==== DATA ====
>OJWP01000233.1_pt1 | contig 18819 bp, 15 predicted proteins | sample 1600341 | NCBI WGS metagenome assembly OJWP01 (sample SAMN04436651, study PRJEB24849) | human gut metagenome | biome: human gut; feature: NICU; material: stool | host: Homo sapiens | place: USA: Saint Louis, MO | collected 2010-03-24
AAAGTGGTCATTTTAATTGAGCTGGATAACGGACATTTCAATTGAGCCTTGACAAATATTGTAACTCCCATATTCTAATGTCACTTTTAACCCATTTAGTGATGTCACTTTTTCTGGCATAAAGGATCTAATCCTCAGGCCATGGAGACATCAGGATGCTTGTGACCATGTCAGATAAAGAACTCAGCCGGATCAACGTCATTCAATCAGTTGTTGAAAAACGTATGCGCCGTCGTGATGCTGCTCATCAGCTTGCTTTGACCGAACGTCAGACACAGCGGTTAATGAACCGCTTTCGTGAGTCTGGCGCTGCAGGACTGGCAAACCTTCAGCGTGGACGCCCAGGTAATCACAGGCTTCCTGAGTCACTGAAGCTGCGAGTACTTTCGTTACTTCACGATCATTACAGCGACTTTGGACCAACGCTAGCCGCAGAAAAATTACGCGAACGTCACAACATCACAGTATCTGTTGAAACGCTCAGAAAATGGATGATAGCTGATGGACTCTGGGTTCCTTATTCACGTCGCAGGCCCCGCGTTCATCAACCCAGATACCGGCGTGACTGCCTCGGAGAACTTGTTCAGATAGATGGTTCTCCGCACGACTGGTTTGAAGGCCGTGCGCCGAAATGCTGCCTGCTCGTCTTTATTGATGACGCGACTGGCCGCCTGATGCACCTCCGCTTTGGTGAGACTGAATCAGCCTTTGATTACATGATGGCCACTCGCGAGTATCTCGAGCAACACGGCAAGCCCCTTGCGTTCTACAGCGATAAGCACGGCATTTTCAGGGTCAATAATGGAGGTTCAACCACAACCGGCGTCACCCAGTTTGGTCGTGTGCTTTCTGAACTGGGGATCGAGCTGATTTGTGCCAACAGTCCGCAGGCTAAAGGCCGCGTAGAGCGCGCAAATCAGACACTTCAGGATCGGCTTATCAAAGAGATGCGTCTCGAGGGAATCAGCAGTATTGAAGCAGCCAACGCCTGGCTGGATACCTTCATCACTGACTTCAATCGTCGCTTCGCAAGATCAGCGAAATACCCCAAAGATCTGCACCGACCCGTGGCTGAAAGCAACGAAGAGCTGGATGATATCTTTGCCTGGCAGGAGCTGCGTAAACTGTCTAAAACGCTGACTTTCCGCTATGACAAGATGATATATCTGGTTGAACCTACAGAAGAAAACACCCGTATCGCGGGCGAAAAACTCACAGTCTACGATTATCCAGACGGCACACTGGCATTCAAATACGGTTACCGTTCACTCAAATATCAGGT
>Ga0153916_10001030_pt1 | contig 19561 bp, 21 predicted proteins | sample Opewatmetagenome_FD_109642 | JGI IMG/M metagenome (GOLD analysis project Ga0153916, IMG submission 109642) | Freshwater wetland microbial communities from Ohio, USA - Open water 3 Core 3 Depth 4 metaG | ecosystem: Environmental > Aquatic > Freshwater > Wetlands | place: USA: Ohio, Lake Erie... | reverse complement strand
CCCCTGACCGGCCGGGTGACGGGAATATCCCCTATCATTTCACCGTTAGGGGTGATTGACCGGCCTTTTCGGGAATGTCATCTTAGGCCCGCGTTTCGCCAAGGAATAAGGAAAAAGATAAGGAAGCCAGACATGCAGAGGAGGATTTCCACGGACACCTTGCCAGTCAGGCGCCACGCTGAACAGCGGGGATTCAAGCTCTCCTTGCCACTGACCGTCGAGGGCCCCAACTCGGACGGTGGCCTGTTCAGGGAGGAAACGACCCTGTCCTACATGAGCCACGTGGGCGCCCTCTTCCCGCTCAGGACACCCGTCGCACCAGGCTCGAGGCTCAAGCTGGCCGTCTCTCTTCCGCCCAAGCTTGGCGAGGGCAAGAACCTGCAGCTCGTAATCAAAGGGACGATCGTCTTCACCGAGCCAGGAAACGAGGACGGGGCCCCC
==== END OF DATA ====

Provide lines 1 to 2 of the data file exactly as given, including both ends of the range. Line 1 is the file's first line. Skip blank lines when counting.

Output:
>OJWP01000233.1_pt1 | contig 18819 bp, 15 predicted proteins | sample 1600341 | NCBI WGS metagenome assembly OJWP01 (sample SAMN04436651, study PRJEB24849) | human gut metagenome | biome: human gut; feature: NICU; material: stool | host: Homo sapiens | place: USA: Saint Louis, MO | collected 2010-03-24
AAAGTGGTCATTTTAATTGAGCTGGATAACGGACATTTCAATTGAGCCTTGACAAATATTGTAACTCCCATATTCTAATGTCACTTTTAACCCATTTAGTGATGTCACTTTTTCTGGCATAAAGGATCTAATCCTCAGGCCATGGAGACATCAGGATGCTTGTGACCATGTCAGATAAAGAACTCAGCCGGATCAACGTCATTCAATCAGTTGTTGAAAAACGTATGCGCCGTCGTGATGCTGCTCATCAGCTTGCTTTGACCGAACGTCAGACACAGCGGTTAATGAACCGCTTTCGTGAGTCTGGCGCTGCAGGACTGGCAAACCTTCAGCGTGGACGCCCAGGTAATCACAGGCTTCCTGAGTCACTGAAGCTGCGAGTACTTTCGTTACTTCACGATCATTACAGCGACTTTGGACCAACGCTAGCCGCAGAAAAATTACGCGAACGTCACAACATCACAGTATCTGTTGAAACGCTCAGAAAATGGATGATAGCTGATGGACTCTGGGTTCCTTATTCACGTCGCAGGCCCCGCGTTCATCAACCCAGATACCGGCGTGACTGCCTCGGAGAACTTGTTCAGATAGATGGTTCTCCGCACGACTGGTTTGAAGGCCGTGCGCCGAAATGCTGCCTGCTCGTCTTTATTGATGACGCGACTGGCCGCCTGATGCACCTCCGCTTTGGTGAGACTGAATCAGCCTTTGATTACATGATGGCCACTCGCGAGTATCTCGAGCAACACGGCAAGCCCCTTGCGTTCTACAGCGATAAGCACGGCATTTTCAGGGTCAATAATGGAGGTTCAACCACAACCGGCGTCACCCAGTTTGGTCGTGTGCTTTCTGAACTGGGGATCGAGCTGATTTGTGCCAACAGTCCGCAGGCTAAAGGCCGCGTAGAGCGCGCAAATCAGACACTTCAGGATCGGCTTATCAAAGAGATGCGTCTCGAGGGAATCAGCAGTATTGAAGCAGCCAACGCCTGGCTGGATACCTTCATCACTGACTTCAATCGTCGCTTCGCAAGATCAGCGAAATACCCCAAAGATCTGCACCGACCCGTGGCTGAAAGCAACGAAGAGCTGGATGATATCTTTGCCTGGCAGGAGCTGCGTAAACTGTCTAAAACGCTGACTTTCCGCTATGACAAGATGATATATCTGGTTGAACCTACAGAAGAAAACACCCGTATCGCGGGCGAAAAACTCACAGTCTACGATTATCCAGACGGCACACTGGCATTCAAATACGGTTACCGTTCACTCAAATATCAGGT